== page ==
Troop 1287 from Independence, MO needed to complete an energy audit to complete their Get Moving Journey, and of course one of their favorite places at Camp Prairie Schooner came to mind. What is this special place that many Girl Scouts call a favorite? Owl’s Nest, of course! This building is perfect for a troop camp-out whether in the spring, fall, summer or winter.

As Troop 1287 completed their energy audit, they discovered that Owl’s Nest needed a little TLC to make it more energy efficient. These Girl Scouts had a plan… what if they took on some of the energy efficient upgrades as a Take Action project? And going even bigger, what about if it was their Bronze Award project?

The girls knew this would be a HUGE undertaking. It would take a lot of support from their troop leaders, family members and definitely some financial resources. These challenges did not stop this troop of innovators.  They went BIG & BOLD and began gathering their resources and talking with Site Manager Zac and the property team.

What’s super cool about this project is that every girl had a role and then they used that troop teamwork to make the changes a reality. And, every Girl Scout used their innovator skills to think about who they could ask or what resources they could bring.

“My dad is an electrician so he helped us install the fans and add new outlet plates,” said Kadence. “I loved working alongside him and learning how to do some of the electrical work.”

The talent pool on this project was tremendous: a grandma with incredible sewing ability to show the girls how to make the new curtains, a dad with plumbing skills, parents who opened doors to in-kind gifts of rock and other supplies and all family members who gave these Girl Scouts the support they needed to finish a project like this. Girl Scouting is a family affair, and we are so thankful that Troop 1287 and our entire council has awesome adults like these!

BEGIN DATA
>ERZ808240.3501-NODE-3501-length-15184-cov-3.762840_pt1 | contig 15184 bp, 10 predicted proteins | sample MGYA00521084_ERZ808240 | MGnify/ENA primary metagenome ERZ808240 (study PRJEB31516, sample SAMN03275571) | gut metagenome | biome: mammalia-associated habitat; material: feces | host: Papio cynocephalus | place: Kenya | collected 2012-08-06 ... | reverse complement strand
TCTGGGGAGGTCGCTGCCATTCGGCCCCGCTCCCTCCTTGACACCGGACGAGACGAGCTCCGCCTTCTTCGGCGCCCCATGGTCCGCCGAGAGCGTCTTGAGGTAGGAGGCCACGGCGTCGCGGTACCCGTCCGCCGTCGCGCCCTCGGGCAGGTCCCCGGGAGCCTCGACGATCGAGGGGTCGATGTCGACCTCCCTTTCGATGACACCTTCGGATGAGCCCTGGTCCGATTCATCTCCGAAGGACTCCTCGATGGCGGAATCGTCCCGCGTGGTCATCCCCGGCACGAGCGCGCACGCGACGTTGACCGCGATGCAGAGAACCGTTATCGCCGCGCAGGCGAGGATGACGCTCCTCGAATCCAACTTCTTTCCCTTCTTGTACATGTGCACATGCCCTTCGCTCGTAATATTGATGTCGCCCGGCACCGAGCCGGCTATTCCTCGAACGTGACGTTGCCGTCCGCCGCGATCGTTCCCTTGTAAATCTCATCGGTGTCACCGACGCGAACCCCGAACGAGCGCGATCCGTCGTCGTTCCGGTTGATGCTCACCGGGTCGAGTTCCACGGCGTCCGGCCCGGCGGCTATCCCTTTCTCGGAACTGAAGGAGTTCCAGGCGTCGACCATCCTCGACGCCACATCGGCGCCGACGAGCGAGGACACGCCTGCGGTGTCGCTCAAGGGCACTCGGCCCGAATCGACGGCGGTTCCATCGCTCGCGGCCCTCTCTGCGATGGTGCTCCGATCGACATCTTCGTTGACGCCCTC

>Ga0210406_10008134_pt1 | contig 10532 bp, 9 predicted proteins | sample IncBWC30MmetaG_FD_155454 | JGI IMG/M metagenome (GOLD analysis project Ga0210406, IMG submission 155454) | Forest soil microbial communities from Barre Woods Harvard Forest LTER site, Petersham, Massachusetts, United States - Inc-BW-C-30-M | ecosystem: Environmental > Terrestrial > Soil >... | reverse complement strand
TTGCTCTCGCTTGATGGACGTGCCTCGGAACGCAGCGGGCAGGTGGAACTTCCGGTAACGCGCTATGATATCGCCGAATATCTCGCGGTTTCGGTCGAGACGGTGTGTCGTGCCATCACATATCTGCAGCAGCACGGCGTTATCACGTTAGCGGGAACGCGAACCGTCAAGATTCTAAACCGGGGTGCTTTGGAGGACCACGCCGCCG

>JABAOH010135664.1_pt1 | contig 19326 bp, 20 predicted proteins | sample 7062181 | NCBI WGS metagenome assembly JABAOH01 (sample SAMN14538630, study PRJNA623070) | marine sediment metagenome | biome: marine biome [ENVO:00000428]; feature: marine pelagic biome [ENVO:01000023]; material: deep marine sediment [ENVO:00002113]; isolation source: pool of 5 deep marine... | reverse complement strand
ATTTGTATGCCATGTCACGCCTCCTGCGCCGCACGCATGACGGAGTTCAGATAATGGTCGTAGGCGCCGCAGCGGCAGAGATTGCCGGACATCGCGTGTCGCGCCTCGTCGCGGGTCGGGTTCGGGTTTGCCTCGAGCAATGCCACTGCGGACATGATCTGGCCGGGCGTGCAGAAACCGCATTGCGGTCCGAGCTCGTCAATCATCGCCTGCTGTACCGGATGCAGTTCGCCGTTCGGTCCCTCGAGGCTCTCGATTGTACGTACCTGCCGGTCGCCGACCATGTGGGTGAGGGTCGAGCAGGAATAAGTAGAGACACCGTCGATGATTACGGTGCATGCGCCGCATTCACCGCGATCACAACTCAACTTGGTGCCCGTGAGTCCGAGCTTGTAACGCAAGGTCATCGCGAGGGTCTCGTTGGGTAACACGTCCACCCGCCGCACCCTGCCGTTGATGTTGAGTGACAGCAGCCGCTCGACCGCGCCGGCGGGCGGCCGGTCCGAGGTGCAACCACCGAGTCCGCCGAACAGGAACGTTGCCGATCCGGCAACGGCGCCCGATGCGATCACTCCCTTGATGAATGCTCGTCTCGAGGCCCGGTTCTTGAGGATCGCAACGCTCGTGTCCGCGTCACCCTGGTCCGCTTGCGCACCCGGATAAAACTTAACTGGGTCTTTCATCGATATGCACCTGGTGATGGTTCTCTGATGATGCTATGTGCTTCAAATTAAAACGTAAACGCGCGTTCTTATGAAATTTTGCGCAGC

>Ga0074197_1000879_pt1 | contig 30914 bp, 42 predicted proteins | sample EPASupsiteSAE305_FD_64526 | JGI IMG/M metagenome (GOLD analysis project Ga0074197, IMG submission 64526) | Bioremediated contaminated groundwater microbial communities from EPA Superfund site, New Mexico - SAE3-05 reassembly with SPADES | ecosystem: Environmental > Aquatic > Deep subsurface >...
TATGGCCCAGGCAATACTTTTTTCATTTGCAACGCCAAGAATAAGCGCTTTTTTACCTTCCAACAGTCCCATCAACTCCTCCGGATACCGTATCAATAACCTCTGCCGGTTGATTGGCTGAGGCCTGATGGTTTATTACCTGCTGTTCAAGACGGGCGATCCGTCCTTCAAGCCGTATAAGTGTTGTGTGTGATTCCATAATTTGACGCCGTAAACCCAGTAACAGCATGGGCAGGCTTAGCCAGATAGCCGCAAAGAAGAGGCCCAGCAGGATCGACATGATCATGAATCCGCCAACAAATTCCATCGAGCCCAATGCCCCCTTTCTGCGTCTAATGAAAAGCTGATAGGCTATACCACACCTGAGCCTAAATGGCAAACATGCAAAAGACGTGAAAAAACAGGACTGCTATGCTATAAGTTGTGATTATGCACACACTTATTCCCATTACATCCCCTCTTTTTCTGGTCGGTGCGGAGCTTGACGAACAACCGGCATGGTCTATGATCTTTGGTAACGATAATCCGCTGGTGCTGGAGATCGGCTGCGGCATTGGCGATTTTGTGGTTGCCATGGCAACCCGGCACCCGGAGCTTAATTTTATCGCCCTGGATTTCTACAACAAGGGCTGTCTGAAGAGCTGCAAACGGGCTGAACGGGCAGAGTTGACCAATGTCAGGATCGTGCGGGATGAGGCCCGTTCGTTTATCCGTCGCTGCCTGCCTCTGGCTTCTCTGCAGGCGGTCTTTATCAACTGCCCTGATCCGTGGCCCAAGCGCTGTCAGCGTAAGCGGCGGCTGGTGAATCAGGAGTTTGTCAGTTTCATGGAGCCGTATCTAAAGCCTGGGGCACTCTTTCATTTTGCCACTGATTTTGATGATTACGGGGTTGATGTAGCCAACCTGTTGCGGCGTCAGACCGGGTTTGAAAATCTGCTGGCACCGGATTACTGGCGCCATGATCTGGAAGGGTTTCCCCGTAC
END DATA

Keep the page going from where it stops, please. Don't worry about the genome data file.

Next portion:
These Girl Scouts were able to do so much for Owl’s Nest because of a generous micro grant they received from KCP&L and a few other donations from local supporters. To prepare to write the grant for KCP&L, two Girl Scouts (Cecilia and Isabella) met with our Philanthropy team. Then these Girl Scouts went to work sharing all about their project and how it was going to have a huge impact. Yep, these two awesome Girl Scouts wrote and submitted a grant. Not many 5th graders can say that!

And guess what? Troop 1287 was one of 23 recipients of the 2017 KCP&L micro grants!

“I felt so excited when we found out that we got the grant,” Cecilia said. “I felt such a sense of accomplishment!”

Now that these Girl Scouts had their resources, it was time to roll up their sleeves and get to work. And work they did! These Girl Scouts caulked windows and behind the fireplace, they created and put up signs throughout Owl’s Nest sharing of its new energy efficiencies, they sewed and hung up new curtains, they installed an exhaust fan and four ceiling fans in the main room, they put in new rock and solar lights at the fire circle, painted cabinets and doors, added a microwave, put in a new shower head and toilet seat and bought new plastic cups and plates with owls. And coming soon – two new doors and a glass top oven. Wow!

These Girl Scouts used every resource they had to bring incredible improvements to Owl’s Nest. And, these Girl Scouts won’t let anyone tell them that girls can’t do these renovations. They are strong, innovators and know they can accomplish anything.

“We can do anything that boys do and if anyone says differently than showing them the results of this project proves them wrong,” Isabella said.

That’s right, Isabella!

So what’s next for Troop 1287? Well, they will officially bridge to Girl Scout Cadettes in October and then we hope they will start thinking about the Silver Award and onto Gold.

Troop 1287, you are AWESOME! We are so appreciative of your hard work and know your Girl Scout sisters are going to love the energy efficiency you have brought to Owl’s Nest. Does your troop want to take on a project at one of our camps? We would love it! Let us know in the comments below.

Girl Scouting Goes Full Circle

Spotlight on Girl Scout Alumna, Katelyn Clark